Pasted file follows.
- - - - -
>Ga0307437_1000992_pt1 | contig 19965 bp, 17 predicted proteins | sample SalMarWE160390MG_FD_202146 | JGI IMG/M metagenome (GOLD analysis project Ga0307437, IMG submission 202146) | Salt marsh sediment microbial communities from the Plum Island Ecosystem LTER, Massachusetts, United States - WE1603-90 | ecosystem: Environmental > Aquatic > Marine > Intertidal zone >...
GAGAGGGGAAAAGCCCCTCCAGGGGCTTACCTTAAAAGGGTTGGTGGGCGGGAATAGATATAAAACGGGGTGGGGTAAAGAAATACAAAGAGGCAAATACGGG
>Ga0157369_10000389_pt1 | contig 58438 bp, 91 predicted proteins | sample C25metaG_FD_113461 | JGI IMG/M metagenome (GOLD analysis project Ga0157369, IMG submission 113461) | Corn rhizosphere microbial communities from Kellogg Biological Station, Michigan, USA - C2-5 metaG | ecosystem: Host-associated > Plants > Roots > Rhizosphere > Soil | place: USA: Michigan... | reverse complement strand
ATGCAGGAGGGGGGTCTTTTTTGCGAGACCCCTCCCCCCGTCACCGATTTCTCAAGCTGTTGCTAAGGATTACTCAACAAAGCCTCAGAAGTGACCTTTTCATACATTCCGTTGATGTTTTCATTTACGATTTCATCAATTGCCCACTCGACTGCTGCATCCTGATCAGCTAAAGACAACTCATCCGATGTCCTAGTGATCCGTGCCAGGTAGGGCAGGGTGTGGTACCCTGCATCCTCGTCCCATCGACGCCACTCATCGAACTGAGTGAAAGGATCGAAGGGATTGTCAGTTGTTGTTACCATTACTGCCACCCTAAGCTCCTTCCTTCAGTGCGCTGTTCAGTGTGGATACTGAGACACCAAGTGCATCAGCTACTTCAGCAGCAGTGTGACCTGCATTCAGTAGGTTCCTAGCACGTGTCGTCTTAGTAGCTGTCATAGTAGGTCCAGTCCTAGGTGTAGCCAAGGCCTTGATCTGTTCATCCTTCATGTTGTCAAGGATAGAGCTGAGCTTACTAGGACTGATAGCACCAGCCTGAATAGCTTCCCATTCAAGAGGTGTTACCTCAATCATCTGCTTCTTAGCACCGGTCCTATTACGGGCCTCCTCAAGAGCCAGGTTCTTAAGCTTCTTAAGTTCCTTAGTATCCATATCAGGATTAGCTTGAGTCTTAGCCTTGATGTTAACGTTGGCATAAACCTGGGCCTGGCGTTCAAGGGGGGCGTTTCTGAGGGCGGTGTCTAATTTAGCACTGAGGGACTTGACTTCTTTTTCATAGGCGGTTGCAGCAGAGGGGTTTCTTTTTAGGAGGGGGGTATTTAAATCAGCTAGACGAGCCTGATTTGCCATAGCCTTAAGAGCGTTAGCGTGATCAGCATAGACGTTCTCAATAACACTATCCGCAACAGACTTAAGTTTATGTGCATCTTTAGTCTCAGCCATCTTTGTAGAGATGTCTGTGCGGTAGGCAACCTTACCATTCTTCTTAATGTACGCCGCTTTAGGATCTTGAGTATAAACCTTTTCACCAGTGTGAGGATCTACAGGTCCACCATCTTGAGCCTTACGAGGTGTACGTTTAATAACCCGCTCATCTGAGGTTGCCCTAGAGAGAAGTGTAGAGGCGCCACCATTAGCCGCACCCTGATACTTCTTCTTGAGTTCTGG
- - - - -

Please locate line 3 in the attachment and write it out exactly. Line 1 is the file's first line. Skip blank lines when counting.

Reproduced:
>Ga0157369_10000389_pt1 | contig 58438 bp, 91 predicted proteins | sample C25metaG_FD_113461 | JGI IMG/M metagenome (GOLD analysis project Ga0157369, IMG submission 113461) | Corn rhizosphere microbial communities from Kellogg Biological Station, Michigan, USA - C2-5 metaG | ecosystem: Host-associated > Plants > Roots > Rhizosphere > Soil | place: USA: Michigan... | reverse complement strand